Over the years, one, maybe two, Florida Panther sightings on average per year have been reported on Marco Island. The excited and surprised observer usually reporting a glimpse of golden fur and a long tail…then an adrenaline rush when the realization just moments later that a panther just dashed through their line of sight! Stories are told from days past on Marco Island, when houses were sparse and roads were quiet, of panther cubs being raised on Inlet Drive; pairs of cats walking the beaches and panthers seen in the mangrove fringe of Barfield Bay. Just in the past year, panther sightings have increased. There have been a couple reports of a panther crossing at the east side of the Jolly Bridge; several sightings by bike riders, dog walkers and drivers on Horr’s Island (Key Marco); residents in the estates area and in Hideaway seeing the cats in their yards or along the road; and most recently, one early morning before the sun had cracked through, a sighting of a panther in Mackle Park.
This big carnivorous cat is primarily a nocturnal hunter, so active during the night and early morning hours. This is when one could be most likely seen crossing a road or along the side of a road. This is when the reports have come in. (Though, there was one rare report of a mid day sighting in Hideaway.) Are they dangerous to humans? There has never been a documented attack by a Florida Panther on a human being. These large carnivores are potentially dangerous, but extremely rare and shy – just seeing one is a once-in-a-lifetime event for most people. The people who have reported seeing panthers on Marco Island have described a sense that the panther is more afraid and cautious of them. Typical reports include that the panther stops, stares and then runs for cover quickly away from the observer.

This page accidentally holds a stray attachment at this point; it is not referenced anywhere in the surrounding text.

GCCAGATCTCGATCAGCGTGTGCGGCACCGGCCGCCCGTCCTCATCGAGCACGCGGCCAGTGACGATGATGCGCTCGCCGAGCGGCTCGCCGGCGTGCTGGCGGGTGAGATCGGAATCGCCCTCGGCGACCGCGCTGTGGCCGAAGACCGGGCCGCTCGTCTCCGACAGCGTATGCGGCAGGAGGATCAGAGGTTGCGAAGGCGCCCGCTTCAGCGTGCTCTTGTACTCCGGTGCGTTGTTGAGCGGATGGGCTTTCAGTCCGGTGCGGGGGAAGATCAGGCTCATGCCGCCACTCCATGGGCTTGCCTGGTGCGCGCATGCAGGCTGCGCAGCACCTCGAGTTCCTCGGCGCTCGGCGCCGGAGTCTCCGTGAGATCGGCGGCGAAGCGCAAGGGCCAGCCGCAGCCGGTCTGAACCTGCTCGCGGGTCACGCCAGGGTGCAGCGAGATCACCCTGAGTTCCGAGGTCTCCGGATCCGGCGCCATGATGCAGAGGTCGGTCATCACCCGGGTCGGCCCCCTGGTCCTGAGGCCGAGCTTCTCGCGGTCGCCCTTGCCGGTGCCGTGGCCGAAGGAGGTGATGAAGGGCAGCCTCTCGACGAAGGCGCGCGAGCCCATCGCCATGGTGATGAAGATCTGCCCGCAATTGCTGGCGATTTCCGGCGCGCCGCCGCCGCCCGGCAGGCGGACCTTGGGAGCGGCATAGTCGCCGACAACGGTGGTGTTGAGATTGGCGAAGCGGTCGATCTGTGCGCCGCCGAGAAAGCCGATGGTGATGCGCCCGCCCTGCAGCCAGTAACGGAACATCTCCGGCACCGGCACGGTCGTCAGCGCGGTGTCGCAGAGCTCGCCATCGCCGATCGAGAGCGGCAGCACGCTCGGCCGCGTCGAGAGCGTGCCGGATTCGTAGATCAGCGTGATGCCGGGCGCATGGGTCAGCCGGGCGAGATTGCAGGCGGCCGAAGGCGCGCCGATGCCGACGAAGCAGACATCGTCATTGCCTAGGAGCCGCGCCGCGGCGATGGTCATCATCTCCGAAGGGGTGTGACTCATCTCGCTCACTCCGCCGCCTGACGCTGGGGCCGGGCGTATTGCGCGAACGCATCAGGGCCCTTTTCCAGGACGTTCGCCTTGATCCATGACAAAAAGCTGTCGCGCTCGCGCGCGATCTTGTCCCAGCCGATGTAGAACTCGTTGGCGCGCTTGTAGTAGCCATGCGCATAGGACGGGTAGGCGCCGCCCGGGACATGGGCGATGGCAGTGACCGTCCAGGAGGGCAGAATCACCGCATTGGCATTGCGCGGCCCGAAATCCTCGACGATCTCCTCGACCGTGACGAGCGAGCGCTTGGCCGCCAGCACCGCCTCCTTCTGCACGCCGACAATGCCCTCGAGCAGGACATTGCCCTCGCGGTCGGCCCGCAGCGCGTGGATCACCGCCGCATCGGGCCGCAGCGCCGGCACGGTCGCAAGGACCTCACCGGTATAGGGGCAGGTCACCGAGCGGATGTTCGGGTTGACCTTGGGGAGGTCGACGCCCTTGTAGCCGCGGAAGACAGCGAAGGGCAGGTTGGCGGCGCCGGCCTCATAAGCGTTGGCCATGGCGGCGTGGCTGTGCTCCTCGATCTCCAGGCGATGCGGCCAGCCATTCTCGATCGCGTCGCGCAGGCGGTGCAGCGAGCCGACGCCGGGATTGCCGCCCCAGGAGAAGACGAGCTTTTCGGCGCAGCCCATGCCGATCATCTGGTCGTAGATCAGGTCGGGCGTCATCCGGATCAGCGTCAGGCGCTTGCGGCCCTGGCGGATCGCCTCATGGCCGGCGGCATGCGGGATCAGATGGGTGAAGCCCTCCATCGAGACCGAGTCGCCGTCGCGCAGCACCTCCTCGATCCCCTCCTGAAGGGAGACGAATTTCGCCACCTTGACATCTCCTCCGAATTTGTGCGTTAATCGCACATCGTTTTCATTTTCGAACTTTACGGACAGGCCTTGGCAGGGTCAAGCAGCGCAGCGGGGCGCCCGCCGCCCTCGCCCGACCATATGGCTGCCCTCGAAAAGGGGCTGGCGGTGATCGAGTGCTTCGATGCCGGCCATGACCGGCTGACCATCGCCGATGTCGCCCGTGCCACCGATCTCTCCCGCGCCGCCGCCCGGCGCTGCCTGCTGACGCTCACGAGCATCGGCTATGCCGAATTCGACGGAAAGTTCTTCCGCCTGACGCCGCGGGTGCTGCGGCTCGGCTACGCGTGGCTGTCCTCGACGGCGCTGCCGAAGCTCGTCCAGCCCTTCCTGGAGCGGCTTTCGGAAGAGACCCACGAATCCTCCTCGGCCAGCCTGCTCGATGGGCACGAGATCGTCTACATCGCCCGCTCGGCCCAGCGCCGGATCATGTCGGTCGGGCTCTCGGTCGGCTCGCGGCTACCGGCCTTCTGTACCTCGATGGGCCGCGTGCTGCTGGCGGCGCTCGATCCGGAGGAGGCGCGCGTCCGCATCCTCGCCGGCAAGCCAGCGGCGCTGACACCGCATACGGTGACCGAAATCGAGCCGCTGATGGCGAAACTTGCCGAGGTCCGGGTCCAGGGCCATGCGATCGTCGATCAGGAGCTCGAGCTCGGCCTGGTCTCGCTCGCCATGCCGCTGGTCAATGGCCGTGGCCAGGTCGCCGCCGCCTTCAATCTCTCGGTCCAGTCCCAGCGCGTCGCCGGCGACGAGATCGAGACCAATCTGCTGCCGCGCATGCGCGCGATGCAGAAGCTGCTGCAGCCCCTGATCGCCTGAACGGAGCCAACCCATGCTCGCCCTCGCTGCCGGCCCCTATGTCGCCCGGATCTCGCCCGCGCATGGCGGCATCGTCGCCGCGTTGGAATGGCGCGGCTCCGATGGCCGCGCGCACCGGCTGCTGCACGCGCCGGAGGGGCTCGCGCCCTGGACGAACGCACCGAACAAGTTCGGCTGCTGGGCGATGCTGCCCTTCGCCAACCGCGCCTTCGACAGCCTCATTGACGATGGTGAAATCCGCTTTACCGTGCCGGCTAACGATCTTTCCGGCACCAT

The panther sighting reports are not farfetched. Marco Island, as part of the 10,000 Islands, is the Florida Panther’s (Puma concolor coryii) ever-shrinking territory. Historically, the Florida Panthers’, also known as a cougar or mountain lion, territory covered all of Florida, into Georgia and as far north as Arkansas. Needing large areas of sparsely populated lands with a healthy population of prey, such as white-tailed deer or wild boar, it now has only 5% of this historical range. There is one breeding population of Florida Panthers, with an estimated one hundred adults, living primarily in southwest Florida, from the southern Everglades and Big Cypress Swamp into Lee County. The Caloosahatchee River seems to be a “hard” boundary for this species. A few young male panthers have ventured north of this river, needing approximately 200 square miles of home range but no breeding has occurred in the northern areas, as no females have been found north of the river.